Sacha Kelly shares her thoughts on the need for greater diversity in the teaching profession. Ms. Kelly, honored at a reception on May 20, 2009, has a bachelor’s degree from Trinity College and a master’s degree from the University of Saint Joseph. She began her career as a mathematics teacher at Big Picture High School, Bloomfield, Conn. Posted June 25, 2009.
In order for the Connecticut public schools to be truly successful, it is critical that there are more talented teachers and school leaders of color, reflecting the diversity of the student population. Alma Exley’s scholarship program is helping to meet that essential need.
Would you believe that in my 28 years of education, attending public schools in New York City and private colleges in Connecticut, I have never been in a math or science class taught by a woman of color?!
When I work in schools today, I usually ask the students whether they have had women of color as math or science teachers. Sadly, most respond they have not. This unfortunate and commonplace absence of female teachers of color in STEM (science, technology, engineering and math) subjects fails to reflect the diversity of public-school students, and does a disservice to students of all backgrounds.
Happily, I know the presence of a mentor teacher can have a lasting impact. In high school, an African-American female teacher became my mentor. Although I never took a class with her, she showed me new possibilities for my future that I had not previously considered. I wish to thank her and the other extraordinary teachers who have had a positive impact in my life. As a result of being reached through their dedication to educate, I decided to teach to ‘pay it forward’ and inspire my students.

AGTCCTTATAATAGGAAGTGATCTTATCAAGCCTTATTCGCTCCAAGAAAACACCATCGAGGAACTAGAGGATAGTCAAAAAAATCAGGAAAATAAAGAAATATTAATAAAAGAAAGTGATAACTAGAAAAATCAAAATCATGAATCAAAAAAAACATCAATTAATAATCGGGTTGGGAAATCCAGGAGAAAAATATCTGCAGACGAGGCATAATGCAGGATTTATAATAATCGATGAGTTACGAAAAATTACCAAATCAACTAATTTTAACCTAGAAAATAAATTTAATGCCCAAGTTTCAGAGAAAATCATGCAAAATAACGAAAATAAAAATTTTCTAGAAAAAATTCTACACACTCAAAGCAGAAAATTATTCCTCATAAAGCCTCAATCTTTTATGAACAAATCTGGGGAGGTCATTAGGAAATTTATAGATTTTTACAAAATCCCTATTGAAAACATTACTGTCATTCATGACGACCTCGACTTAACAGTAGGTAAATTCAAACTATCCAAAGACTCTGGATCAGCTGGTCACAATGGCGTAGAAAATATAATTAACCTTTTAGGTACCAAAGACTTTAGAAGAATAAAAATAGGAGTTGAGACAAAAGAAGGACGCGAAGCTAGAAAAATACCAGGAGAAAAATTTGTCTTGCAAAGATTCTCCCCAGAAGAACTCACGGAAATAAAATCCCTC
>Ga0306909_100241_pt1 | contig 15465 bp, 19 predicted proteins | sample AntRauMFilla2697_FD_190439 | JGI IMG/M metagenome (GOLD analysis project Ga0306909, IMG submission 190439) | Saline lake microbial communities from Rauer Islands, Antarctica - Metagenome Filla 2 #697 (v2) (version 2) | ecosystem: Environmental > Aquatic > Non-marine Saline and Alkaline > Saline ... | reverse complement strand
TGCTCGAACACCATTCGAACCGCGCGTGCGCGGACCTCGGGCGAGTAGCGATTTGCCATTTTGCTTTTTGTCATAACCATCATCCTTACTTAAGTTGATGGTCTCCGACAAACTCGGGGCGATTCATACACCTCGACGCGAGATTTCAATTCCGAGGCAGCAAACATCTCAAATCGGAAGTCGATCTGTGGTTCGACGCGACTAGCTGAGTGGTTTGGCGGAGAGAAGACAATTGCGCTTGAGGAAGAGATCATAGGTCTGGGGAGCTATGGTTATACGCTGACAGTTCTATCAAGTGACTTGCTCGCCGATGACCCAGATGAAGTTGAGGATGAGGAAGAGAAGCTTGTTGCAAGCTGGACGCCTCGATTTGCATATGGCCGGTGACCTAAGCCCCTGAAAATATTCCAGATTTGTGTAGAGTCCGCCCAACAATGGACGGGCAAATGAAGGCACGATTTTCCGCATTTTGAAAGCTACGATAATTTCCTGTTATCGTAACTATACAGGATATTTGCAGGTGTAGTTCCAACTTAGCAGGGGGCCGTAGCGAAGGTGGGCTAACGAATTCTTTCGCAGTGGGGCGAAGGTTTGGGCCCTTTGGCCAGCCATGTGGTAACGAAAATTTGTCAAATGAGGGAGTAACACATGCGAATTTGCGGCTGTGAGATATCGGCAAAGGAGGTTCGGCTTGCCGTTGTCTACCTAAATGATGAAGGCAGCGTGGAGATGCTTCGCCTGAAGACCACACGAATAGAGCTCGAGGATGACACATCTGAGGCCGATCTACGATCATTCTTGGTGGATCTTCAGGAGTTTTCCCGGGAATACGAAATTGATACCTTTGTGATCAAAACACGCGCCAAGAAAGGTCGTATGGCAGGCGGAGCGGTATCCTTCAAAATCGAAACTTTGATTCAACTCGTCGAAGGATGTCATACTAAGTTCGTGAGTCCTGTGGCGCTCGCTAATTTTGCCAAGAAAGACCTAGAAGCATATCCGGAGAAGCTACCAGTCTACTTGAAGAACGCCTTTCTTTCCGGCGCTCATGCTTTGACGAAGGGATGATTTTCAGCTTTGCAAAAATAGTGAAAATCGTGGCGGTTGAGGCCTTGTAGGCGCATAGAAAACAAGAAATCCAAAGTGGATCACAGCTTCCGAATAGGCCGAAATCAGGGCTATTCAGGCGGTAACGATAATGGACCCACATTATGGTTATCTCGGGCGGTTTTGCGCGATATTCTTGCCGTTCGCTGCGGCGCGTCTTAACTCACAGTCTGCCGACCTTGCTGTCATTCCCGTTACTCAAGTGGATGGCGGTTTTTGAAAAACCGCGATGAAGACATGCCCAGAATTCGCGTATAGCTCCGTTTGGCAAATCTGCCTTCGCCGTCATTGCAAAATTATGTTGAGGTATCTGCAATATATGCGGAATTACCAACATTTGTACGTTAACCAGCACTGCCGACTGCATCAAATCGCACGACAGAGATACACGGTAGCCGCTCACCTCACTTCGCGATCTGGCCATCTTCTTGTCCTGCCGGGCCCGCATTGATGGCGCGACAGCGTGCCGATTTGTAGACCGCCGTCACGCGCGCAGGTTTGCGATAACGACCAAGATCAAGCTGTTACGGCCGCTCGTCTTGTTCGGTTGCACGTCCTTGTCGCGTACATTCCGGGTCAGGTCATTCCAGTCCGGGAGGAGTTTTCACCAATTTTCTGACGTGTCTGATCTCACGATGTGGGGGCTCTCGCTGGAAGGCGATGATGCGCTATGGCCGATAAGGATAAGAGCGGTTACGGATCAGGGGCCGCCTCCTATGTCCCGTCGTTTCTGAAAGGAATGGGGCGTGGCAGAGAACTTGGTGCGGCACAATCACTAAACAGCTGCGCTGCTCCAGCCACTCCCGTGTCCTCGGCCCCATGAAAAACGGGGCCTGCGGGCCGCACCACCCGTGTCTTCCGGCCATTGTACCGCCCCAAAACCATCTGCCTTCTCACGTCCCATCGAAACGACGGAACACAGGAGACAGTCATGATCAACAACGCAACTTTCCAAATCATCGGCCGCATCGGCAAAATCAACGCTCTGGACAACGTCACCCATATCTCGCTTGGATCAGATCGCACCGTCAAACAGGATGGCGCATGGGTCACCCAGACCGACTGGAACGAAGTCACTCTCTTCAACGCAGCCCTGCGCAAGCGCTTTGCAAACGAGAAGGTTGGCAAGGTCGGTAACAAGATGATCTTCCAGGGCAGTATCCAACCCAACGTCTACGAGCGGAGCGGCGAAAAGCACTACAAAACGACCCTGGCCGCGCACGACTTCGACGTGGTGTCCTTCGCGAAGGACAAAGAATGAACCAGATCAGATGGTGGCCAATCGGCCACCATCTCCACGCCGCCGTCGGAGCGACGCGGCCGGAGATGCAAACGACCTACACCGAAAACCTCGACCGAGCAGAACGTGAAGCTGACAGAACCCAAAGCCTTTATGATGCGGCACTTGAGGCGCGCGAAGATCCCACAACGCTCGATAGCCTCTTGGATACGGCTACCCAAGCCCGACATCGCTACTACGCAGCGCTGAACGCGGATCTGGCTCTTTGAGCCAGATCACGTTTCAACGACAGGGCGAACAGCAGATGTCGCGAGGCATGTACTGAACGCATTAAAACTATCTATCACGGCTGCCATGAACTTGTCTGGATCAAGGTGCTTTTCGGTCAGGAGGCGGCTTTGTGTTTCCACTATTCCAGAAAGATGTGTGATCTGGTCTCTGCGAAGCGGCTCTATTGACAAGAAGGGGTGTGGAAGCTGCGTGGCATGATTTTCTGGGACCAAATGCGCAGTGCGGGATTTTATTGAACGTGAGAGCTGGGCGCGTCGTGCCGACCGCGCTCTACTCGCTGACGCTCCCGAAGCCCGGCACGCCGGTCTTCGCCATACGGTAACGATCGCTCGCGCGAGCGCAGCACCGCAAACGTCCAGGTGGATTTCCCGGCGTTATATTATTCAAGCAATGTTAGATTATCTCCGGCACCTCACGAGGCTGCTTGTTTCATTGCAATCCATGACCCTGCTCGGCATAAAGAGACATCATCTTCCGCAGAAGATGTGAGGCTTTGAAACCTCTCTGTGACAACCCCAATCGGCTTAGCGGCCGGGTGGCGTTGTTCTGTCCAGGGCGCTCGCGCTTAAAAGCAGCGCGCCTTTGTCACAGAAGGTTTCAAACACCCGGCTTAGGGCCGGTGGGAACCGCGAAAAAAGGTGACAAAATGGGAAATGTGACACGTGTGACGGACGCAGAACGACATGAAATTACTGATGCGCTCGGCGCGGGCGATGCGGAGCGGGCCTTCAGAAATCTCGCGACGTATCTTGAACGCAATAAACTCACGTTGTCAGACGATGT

As an African-American woman with secondary licensure to teach high school mathematics, I am motivated to show diverse students a new image for math teachers and to encourage them to excel in STEM subjects and careers.
This spring I had the opportunity to teach geometry and algebra II as a student-teacher at Capital Preparatory Magnet School in Hartford. Then I was also privileged to be a part of the GO-GIRL program at Saint Joseph College, a STEM enrichment program for 7th grade girls. I’m sure the students I reached in these experiences didn’t need a woman of color to learn, but I think my teaching presence left a positive impression that they could be successful scholars. The successes from these two recent teaching experiences have further reinforced my passion to teach and my commitment to inspire students, especially those of diverse backgrounds.